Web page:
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Added February 18, 2012 from: Joe Taylor Jr.
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Answered By Joe Taylor Jr.:

Even though federal law gives Americans access to free credit reports three times a year, credit scores remain a mystery to many consumers. FICO and all three credit reporting bureaus use complex, confidential scoring systems to turn your credit history into a three-digit rating that many banks use to evaluate credit card applications.

Because banks don't own the rights to credit scoring algorithms, they can't offer free credit scores directly to account holders. Credit unions enjoy a different relationship with FICO, however. A partnership struck at the height of debate over the Credit CARD Act resulted in FICO supplying many credit unions with free or discounted access to credit scores for their members.

For instance, the Pennsylvania State Employees Credit Union and the Digital Federal Credit Union have both included free FICO score access directly into their online banking systems. Members can log in throughout the year to review changes to their credit scores. Many other credit unions have authorized employees to share FICO scores with members at no charge during branch visits or phone calls.

Bigger banks have largely avoided the credit score business, preferring instead to co-brand and market third-party credit score monitoring services. However, a handful of companies offer credit scores as part of identity protection and credit security programs.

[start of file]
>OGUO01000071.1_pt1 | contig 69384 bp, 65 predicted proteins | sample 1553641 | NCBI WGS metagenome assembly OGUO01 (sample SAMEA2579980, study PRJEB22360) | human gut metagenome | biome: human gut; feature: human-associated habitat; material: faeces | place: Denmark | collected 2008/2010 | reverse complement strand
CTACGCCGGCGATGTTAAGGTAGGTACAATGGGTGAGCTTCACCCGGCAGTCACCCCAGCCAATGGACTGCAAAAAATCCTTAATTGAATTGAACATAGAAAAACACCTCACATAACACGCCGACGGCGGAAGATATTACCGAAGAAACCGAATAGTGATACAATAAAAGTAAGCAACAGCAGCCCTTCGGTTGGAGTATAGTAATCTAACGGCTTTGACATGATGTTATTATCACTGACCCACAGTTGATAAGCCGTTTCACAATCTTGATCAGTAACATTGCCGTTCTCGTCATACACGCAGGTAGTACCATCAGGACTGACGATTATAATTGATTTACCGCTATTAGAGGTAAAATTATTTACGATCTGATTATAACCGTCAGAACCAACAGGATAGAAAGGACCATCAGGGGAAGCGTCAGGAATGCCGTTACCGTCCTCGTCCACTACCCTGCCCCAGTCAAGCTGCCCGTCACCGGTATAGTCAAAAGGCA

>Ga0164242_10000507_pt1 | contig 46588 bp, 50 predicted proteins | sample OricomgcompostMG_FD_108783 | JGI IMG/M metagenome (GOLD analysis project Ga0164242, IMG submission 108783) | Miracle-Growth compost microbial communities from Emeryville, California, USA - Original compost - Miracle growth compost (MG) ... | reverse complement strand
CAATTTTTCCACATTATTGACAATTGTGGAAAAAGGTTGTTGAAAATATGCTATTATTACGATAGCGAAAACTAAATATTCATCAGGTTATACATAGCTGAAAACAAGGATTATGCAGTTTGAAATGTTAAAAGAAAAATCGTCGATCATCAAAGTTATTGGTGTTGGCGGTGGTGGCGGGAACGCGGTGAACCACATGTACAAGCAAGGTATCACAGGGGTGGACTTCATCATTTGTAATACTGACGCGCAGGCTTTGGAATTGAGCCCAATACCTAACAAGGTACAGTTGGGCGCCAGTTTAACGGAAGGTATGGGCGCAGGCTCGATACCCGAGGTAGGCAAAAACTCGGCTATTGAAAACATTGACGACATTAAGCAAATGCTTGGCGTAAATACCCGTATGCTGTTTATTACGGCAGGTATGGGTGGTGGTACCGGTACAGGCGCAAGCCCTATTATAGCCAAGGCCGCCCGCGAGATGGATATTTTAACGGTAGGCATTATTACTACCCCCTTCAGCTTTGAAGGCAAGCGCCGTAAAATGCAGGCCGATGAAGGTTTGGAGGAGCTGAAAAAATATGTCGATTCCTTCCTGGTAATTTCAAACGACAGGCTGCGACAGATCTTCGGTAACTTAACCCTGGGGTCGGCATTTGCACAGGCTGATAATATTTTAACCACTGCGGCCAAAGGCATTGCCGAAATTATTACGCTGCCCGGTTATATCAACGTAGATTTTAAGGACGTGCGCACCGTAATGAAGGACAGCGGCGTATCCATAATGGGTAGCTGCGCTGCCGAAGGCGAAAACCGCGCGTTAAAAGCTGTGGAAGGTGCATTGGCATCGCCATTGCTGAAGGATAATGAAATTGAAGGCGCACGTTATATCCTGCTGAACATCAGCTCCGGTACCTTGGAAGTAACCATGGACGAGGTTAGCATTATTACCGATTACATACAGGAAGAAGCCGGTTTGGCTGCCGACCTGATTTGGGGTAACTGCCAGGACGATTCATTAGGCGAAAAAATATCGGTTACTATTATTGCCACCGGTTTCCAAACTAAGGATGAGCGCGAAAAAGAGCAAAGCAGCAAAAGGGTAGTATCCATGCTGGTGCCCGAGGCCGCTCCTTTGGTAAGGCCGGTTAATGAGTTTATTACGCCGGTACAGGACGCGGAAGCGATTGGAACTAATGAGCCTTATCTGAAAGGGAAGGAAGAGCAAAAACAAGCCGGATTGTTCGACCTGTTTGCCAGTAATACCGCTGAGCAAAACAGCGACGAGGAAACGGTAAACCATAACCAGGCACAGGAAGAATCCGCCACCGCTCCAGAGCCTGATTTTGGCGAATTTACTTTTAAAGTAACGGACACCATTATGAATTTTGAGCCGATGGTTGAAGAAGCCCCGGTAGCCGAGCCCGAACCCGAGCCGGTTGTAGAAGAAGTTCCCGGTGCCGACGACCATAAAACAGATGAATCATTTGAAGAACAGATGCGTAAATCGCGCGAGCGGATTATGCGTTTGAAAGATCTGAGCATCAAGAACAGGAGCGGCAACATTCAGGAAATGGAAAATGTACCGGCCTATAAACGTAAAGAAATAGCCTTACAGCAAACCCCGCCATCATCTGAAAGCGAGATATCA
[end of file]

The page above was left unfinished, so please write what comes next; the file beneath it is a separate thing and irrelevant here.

For example, American Express offers credit scores and credit reports from all three bureaus under the CreditSecure banner. Likewise, Citi markets its own credit score monitoring service, called Citi IdentityMonitor. Both services charge a monthly fee after a 30 day trial period, separate from monthly fees attached to any member credit cards.

When reviewing your credit score, look for two key pieces of information:

  • The credit scoring algorithm used, and
  • The credit report data fed through that algorithm.

Because each of the three credit reporting bureaus maintains an independent file on your consumer history, the same credit scoring algorithm could produce three different scores, depending on which file it reviewed. In addition, credit bureaus sometimes use their own alternatives to FICO's scoring system, creating even more opportunities for variation. Ask the right questions to get a true, "apples to apples" comparison of your credit score over time.

This question is about:  Credit Scores / Reports
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